gemma bradley - Amazing Grace
West Virginia McCallister House (location 40)
The words to Amazing Grace were written in 1772 by John Newton (1725-1807), an English poet and clergyman. Prior to his ordination, Newton was involved in the slave trade and during a fierce storm off the coast of Donegal that mercilessly battered his ship and almost cost himself, his crew and cargo their lives, Newton cried out to God, asking for mercy. Thus began the conversion that lead to his being ordained in 1764. With its beautifully crafted message of redemption and assured forgiveness, the hymn has become not alone one of the world’s uncontested “standards” but has also had a strong global bearing on folk music, including ironically as a symbol of freedom from slavery.
Amazing Grace! How sweet the sound
That saved a wretch like me!
I once was lost, but now am found
Was blind, but now I see.
'Twas Grace that taught my heart to fear,
And Grace my fears relieved.
How precious did that Grace appear
The hour I first believed.
Through many dangers, toils, and snares
I have already come.
'Tis Grace hath brought me safe thus far
And Grace will lead me home.
The Lord has promised good to me.
His Word my hope secures.
He will my shield and portion be
As long as life endures.
When we've been there ten thousand years
Bright shining as the sun,
We've no less days to sing God's praise
Than when we'd first begun.
In Cabell County, West Virginia in 1827, Richard and Sarah McCallister built this house.
Richard’s ancestors were from Ulster. ‘McCallister’ is an Ulster name, mostly found in County Antrim, but Richard himself was born in Bath County, Virginia. His family moved to Cabell County in 1805-1806.
Richard married Sarah Nickell and built this house in the hills along Tyler Creek near the town of Salt Rock, close to the Ohio border. The house is made from local materials - pine trees from the forested hills around the house and sandstone. Pockets of cleared, cultivated land provided food for the family and their livestock. They tended cattle, sheep and hogs and may have grown corn and flax.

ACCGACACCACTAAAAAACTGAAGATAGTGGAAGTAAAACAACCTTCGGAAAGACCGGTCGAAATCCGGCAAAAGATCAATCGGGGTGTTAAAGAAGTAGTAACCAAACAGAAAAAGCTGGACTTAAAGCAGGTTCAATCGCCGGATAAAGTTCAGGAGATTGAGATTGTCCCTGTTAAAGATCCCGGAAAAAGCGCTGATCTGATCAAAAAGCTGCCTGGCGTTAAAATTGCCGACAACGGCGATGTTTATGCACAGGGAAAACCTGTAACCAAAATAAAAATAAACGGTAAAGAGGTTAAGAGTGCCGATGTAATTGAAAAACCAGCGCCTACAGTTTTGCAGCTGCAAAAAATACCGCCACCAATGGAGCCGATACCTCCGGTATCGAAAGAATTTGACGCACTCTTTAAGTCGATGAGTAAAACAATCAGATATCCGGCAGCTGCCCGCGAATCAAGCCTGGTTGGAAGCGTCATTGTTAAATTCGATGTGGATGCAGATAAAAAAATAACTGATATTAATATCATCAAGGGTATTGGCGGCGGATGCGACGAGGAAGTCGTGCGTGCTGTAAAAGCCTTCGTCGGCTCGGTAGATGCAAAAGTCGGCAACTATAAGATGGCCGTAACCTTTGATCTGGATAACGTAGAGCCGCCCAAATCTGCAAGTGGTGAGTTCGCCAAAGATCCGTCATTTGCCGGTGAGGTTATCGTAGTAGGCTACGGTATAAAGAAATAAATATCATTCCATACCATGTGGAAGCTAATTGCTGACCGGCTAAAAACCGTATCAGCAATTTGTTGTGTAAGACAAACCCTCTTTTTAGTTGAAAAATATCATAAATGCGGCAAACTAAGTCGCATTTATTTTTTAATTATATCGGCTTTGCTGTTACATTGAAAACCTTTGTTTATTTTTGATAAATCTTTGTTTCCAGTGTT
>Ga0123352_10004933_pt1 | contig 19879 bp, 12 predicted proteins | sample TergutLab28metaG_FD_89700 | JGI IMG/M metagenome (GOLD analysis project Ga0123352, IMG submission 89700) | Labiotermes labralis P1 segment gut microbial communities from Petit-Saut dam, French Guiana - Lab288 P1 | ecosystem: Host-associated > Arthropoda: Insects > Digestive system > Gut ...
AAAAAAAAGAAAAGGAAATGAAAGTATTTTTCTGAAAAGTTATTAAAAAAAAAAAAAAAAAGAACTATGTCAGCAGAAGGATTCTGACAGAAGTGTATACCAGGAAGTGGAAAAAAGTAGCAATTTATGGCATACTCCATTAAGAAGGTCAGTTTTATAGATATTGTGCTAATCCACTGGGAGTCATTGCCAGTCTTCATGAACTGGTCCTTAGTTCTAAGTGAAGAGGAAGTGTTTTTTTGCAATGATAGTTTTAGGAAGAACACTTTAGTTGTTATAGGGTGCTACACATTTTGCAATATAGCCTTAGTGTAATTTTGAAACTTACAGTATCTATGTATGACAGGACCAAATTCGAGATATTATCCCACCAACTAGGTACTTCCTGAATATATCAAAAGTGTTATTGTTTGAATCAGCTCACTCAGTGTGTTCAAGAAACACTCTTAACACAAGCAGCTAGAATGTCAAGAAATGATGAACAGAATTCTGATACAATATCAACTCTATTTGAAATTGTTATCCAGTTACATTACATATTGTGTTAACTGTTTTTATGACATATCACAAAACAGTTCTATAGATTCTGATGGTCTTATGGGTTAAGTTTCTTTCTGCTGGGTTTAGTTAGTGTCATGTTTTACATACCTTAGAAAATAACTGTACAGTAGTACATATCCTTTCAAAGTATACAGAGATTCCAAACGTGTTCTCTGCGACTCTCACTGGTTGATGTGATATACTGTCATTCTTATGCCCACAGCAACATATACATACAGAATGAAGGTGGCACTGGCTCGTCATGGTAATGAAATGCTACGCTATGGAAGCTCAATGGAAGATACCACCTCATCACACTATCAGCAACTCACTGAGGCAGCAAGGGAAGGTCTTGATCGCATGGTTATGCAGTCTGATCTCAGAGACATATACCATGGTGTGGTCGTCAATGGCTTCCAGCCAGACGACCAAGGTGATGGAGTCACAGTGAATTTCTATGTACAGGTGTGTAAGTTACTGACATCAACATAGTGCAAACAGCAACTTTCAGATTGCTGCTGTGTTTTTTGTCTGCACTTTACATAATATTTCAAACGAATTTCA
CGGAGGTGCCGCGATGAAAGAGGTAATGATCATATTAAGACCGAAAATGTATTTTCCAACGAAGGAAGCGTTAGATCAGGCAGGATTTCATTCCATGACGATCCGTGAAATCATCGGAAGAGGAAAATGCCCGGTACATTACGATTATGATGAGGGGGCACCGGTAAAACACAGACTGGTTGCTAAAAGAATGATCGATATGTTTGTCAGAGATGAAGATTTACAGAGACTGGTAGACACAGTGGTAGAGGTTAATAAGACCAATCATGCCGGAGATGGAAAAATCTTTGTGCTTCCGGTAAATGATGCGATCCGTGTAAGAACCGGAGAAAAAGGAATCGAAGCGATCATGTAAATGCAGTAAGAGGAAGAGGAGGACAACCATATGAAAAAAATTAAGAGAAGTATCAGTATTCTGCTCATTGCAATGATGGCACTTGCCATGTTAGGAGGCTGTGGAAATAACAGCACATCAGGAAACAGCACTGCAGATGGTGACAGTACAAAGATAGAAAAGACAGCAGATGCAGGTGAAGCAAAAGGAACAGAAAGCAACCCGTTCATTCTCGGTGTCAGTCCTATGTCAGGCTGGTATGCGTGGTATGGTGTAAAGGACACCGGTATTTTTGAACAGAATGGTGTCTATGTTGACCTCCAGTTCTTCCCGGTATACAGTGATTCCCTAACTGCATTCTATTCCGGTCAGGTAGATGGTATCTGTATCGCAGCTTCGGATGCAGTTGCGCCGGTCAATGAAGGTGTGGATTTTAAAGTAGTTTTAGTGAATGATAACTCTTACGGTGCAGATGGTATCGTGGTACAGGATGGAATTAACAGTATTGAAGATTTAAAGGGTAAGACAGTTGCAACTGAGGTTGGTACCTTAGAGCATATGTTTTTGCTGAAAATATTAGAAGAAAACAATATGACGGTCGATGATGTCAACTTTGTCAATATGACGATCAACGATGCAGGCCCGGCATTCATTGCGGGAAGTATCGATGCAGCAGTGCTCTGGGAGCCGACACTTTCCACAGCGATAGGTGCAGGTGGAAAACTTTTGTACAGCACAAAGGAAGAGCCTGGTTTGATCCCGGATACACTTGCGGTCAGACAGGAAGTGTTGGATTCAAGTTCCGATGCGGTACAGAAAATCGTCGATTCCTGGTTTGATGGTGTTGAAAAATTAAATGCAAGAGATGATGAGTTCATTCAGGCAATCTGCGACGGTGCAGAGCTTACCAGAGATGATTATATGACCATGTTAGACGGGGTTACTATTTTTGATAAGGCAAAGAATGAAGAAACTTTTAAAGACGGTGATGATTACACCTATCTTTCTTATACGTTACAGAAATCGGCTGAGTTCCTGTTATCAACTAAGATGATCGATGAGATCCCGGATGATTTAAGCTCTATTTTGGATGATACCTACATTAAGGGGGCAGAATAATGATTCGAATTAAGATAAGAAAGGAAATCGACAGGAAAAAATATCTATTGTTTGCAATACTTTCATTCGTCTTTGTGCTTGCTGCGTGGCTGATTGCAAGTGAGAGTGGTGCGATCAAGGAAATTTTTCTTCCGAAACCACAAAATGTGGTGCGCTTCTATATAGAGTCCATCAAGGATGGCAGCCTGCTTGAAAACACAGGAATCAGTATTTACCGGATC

Their first child who survived to adulthood was Isaac Preston McCallister, born 1816. By 1830 the house was doubled in size to accommodate eight children - three under five, two aged between five and ten, and three between ten and fifteen.
In 1853, Cabell County authorities purchased the McCallister property to use as Cabell County Poor Farm. According to family stories, Richard and several of his grown up children and their families moved to Arkansas. Richard returned to Tyler Creek later in his life and died in June 1867 aged 75. He is buried in Enon Cemetery, a quarter of a mile from the house he built in 1827.
The poor farm house was extended in the early 1900s. One section of Richard’s house was removed. The other part, now rebuilt at the Ulster American Folk Park, was merged into the north end of the new structure and preserved. Cabell County Poor Farm remained open at Tyler Creek until 1929.
West Virginia historian Fred B Lambert described the people of the Tyler Creek area, ‘It is not necessary to lock smokehouses there. Honesty, fearlessness and godliness reign supreme. Few communities in this whole country can boast of so many men and women of strong outstanding character’.
Look out for the t-shaped wooden object called a ‘bed key’ hanging on the wall in the McCallister bedroom. The ropes of the bed needed to be tight for a good night’s sleep. We still say ‘sleep tight’.
Pop – RnB artist Gemma Bradley’s talent has developed at break-neck-speed since childhood growing up in the Sperrin Mountains. At the age of fifteen, Gemma’s talents caught the eye of promoter Paddy Glasgow who then booked the young singer for her first major festival slot. She has featured on the Glastonbury 2020 Emerging Talent list and is a songstress leading the way for the next generation of strong authentic female pop stars. As an artist, her unique, eclectic sound thrills fans and critics alike. She embraces her favourite aspects of pop music and meshes them with the finest, hand-picked sounds from RnB and Soul. Taking inspiration from artists such as Corinne Bailey Rae, Izzy Bizu, Amy Winehouse and Mahahlia, she has created her own distinctive brand of sweet, delicious music. Gemma has been featured on Other Voices in Dingle and Derry and played festivals such as Electric Picnic, Stendhal and Vantastival. She was crowned as the 2018 winner of the Christie Hennessy Prize. Her music is regularly featured on BBC Introducing, BBC 6 Music, RTE Radio 1 and BBC Radio Ulster. Her single ‘Obsessed’ was released in August 2020 to critical acclaim.